I am trying to keep most of what I write on this blog light. But I was a cop for awhile. Things will get a little dark.
“Memories are bullets. Some whiz by and only spook you. Others tear you open and leave you in pieces.”- Richard Kadrey
I was sitting in my patrol car at intersection waiting for the light. The day was slow and hot and the light took it’s time. Everyone had their windows rolled up and their air conditioners blasting. I looked across at the car facing me in the opposite lane. At first I thought the woman was singing out loud to music and keeping rhythm with her hands. But then I saw the blood on her hands. A lot of blood. She wasn’t singing at all. She was screaming and hitting her hands on the steering wheel.
She needed emergency help but she wouldn’t run the light. I turned on my emergency lights and sirens and pulled into the middle of the intersection to block traffic. She looked at me for a second and then ran the red light and kept going. I knew she was trying to get to the hospital because it was only a couple of blocks away. We weren’t supposed to block traffic for anybody. The thing to do was to stop and call an ambulance, but we were too close for that stupid rule.
We reached a second traffic light and again she stopped at the red light. I pulled past her and stopped traffic and she went on. This time I saw blood on her face and hair. I had no idea whether she had been stabbed or shot. All I knew was that she was getting hysterical and looked like she might pass out. But we were so close I didn’t want to stop her. There were no more stop lights and the hospital was only 2 blocks away.
When she got to the hospital she missed the entrance. I thought maybe she was losing too much blood and did not know where she was anymore. Before I could decide what to do next she pulled into the back alleyway of an office building just past the hospital. My heart sank. That building had only one medical office. It was an obstetrician’s office. She jumped out of her car and started banging on the door crying. Blood was draining down her legs. As I reached her 2 nurses came out the back door and saw what was happening. She fell to her knees and I caught her. A nurse came out with the doctor and a wheel chair. The doctor said there was nothing he could do there and asked us to wheel her to the emergency room.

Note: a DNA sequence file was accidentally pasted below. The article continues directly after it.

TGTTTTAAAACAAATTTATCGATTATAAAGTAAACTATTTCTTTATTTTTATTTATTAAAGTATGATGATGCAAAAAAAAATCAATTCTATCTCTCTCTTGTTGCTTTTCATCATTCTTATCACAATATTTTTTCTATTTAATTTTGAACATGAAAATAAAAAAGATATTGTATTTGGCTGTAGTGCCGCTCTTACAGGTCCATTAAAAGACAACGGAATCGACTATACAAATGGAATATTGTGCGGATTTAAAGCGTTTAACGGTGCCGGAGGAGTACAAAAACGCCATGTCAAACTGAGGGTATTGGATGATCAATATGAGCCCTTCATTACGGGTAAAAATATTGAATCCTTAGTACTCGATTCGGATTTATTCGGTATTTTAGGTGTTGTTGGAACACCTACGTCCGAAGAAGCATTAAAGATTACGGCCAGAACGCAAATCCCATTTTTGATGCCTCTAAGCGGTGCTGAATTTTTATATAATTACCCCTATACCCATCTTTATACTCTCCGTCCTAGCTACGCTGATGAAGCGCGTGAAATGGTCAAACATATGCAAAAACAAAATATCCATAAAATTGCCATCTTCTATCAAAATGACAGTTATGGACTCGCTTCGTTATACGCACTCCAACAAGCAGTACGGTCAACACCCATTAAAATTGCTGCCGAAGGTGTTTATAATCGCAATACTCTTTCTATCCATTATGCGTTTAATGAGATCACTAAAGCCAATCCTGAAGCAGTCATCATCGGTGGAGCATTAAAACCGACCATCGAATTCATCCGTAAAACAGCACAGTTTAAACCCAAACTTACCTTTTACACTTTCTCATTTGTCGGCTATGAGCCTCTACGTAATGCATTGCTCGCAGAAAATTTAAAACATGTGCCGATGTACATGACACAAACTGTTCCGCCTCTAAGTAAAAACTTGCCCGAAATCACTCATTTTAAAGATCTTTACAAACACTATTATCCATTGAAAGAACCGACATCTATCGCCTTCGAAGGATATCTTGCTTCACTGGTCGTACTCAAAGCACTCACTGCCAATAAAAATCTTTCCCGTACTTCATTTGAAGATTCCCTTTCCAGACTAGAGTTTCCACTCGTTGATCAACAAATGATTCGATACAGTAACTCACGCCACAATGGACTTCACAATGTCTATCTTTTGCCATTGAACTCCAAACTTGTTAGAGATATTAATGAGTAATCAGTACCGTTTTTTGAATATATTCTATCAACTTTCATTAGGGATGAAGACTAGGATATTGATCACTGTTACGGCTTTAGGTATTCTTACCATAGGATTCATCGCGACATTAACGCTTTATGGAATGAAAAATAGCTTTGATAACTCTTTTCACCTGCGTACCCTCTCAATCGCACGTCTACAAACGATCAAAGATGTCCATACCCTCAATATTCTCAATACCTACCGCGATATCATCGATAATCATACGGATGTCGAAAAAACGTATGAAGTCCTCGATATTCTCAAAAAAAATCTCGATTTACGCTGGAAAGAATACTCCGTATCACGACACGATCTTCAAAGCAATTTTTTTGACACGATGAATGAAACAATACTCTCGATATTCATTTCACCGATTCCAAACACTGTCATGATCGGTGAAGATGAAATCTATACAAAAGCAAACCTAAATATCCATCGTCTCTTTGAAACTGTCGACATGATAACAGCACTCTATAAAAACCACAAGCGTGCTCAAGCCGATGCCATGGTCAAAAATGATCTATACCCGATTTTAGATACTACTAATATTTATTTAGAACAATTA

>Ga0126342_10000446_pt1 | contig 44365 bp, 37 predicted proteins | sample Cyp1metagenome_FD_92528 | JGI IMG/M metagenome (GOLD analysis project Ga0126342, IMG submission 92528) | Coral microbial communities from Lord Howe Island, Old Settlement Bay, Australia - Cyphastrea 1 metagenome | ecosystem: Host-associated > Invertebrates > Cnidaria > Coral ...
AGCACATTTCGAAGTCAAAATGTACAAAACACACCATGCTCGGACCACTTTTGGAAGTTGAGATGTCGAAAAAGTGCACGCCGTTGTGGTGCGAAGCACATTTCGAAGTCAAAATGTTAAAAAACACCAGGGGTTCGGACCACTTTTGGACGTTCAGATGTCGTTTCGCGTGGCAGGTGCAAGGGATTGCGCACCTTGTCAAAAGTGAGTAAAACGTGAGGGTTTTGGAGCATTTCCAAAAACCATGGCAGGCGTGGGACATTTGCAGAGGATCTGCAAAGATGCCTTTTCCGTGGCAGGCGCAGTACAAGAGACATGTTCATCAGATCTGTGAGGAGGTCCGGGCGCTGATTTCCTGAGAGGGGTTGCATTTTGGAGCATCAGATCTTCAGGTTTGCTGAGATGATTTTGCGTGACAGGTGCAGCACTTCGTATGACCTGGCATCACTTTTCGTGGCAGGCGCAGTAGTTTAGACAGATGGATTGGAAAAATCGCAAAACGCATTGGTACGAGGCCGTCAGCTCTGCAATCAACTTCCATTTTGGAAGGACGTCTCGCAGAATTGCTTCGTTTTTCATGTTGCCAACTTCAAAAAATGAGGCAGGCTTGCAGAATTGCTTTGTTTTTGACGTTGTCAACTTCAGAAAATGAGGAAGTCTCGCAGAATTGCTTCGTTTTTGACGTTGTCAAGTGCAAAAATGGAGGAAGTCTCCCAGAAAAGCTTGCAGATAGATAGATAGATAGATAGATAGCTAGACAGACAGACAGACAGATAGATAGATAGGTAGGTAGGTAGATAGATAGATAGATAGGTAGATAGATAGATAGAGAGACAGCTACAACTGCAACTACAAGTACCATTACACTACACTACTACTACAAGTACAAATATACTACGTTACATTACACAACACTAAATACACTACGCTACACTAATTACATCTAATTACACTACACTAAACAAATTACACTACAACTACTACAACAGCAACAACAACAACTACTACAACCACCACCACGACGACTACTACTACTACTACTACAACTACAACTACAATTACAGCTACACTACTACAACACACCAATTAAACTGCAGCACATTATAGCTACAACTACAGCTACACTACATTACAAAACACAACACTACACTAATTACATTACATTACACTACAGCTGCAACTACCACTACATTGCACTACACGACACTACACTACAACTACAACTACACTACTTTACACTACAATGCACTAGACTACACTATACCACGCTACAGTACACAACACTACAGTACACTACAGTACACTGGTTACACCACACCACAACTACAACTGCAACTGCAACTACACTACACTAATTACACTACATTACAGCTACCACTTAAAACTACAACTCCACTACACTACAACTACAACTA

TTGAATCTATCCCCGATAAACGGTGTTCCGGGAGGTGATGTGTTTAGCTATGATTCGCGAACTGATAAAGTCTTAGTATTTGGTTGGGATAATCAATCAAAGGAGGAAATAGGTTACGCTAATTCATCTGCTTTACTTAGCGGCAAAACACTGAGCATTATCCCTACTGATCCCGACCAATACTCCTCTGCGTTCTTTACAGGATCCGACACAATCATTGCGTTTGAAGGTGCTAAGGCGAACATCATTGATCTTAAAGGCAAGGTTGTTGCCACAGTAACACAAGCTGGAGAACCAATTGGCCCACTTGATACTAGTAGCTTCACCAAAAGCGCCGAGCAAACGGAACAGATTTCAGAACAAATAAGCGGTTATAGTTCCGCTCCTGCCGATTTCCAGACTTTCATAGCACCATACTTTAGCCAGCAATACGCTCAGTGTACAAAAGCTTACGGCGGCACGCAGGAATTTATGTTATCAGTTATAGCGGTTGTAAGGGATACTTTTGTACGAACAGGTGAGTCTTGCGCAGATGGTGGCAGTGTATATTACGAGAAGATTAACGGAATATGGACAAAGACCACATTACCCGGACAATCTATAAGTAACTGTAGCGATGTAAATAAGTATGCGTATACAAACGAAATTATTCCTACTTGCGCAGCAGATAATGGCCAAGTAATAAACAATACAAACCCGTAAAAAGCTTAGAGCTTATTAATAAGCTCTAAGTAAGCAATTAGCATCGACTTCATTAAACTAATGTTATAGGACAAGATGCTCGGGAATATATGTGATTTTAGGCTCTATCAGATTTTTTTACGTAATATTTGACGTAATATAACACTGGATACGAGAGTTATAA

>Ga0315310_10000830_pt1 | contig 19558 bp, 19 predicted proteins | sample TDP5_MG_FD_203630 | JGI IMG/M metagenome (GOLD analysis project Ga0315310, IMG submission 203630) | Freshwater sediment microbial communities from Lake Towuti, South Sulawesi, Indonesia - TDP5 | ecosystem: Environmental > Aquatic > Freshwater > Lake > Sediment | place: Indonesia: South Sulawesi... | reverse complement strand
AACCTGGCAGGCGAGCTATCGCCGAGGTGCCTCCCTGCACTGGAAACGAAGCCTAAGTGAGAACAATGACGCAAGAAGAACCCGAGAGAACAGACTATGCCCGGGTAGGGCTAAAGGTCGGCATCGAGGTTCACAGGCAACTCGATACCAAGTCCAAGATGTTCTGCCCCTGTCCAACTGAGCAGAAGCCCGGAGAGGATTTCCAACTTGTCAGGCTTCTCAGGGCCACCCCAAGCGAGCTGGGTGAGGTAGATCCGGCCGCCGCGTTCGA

I picked her up and put her in the chair. The nurses started wheeling her to the hospital when she reached out and grabbed my hand and would not let go. I walked with them all the way to the hospital. She kept asking me if her baby was going to be okay. I told her she would be fine and she said okay and stopped crying. Nobody was in a hurry anymore. It took a while to pry my hand out of hers in the emergency room.
When I was done I went back to the car and noticed all the blood on my clothes. I went home to change. When I was washing my hands I saw that one of her nails (false tips) had been imbedded in the back of my hand. She was squeezing so hard that I had not felt any other pain. I cleaned up and got back to work.
I would see her once in a while around town and I always remember that day. About one year after it happened I was introduced to her at a basketball game. She shook my hand and introduced herself. She did not recognize me at all. That was better I guess. What could I have said? It was her memory after all. I thought to myself that her handshake was the softest handshake I had ever felt.